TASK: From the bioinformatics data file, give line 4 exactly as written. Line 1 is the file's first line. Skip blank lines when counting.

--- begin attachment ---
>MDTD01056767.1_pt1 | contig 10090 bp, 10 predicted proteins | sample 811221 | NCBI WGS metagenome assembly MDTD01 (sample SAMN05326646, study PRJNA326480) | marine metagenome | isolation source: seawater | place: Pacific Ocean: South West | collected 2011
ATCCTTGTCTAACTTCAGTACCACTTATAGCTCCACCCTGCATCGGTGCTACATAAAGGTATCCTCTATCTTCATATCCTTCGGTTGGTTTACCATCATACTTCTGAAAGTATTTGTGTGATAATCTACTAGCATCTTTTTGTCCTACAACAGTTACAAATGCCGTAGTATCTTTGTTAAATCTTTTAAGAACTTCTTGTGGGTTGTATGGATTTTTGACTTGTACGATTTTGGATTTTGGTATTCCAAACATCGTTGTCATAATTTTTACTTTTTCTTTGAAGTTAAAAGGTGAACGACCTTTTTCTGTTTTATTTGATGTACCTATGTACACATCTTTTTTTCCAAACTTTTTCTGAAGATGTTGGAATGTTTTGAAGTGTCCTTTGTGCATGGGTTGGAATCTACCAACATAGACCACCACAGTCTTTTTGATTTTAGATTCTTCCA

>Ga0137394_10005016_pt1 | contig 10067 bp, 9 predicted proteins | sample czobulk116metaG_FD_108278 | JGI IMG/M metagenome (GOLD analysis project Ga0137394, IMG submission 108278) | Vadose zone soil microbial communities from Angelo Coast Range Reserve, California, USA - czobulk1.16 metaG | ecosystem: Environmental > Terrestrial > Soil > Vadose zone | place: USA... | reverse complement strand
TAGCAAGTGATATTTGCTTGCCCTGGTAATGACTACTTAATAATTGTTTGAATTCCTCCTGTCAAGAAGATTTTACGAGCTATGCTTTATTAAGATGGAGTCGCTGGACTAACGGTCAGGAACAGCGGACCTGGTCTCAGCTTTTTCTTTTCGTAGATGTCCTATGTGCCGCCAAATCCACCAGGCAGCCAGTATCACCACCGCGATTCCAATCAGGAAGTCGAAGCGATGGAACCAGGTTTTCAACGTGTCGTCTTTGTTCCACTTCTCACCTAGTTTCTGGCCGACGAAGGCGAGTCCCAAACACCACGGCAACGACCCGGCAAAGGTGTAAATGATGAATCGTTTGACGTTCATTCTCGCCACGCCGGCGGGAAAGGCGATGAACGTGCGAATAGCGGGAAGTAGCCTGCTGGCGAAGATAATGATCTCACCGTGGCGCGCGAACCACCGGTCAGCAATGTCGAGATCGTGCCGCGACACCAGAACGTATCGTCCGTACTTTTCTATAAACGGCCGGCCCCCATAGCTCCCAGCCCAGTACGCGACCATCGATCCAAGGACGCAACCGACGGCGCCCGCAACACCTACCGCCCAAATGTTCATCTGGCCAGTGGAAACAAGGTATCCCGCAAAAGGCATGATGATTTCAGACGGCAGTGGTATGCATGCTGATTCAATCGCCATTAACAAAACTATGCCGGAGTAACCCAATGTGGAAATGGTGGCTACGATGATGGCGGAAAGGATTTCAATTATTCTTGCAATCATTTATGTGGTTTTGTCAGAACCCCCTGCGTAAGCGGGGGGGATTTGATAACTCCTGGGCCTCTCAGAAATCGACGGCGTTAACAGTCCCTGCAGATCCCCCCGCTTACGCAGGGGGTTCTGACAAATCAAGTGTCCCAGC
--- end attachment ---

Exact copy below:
TAGCAAGTGATATTTGCTTGCCCTGGTAATGACTACTTAATAATTGTTTGAATTCCTCCTGTCAAGAAGATTTTACGAGCTATGCTTTATTAAGATGGAGTCGCTGGACTAACGGTCAGGAACAGCGGACCTGGTCTCAGCTTTTTCTTTTCGTAGATGTCCTATGTGCCGCCAAATCCACCAGGCAGCCAGTATCACCACCGCGATTCCAATCAGGAAGTCGAAGCGATGGAACCAGGTTTTCAACGTGTCGTCTTTGTTCCACTTCTCACCTAGTTTCTGGCCGACGAAGGCGAGTCCCAAACACCACGGCAACGACCCGGCAAAGGTGTAAATGATGAATCGTTTGACGTTCATTCTCGCCACGCCGGCGGGAAAGGCGATGAACGTGCGAATAGCGGGAAGTAGCCTGCTGGCGAAGATAATGATCTCACCGTGGCGCGCGAACCACCGGTCAGCAATGTCGAGATCGTGCCGCGACACCAGAACGTATCGTCCGTACTTTTCTATAAACGGCCGGCCCCCATAGCTCCCAGCCCAGTACGCGACCATCGATCCAAGGACGCAACCGACGGCGCCCGCAACACCTACCGCCCAAATGTTCATCTGGCCAGTGGAAACAAGGTATCCCGCAAAAGGCATGATGATTTCAGACGGCAGTGGTATGCATGCTGATTCAATCGCCATTAACAAAACTATGCCGGAGTAACCCAATGTGGAAATGGTGGCTACGATGATGGCGGAAAGGATTTCAATTATTCTTGCAATCATTTATGTGGTTTTGTCAGAACCCCCTGCGTAAGCGGGGGGGATTTGATAACTCCTGGGCCTCTCAGAAATCGACGGCGTTAACAGTCCCTGCAGATCCCCCCGCTTACGCAGGGGGTTCTGACAAATCAAGTGTCCCAGC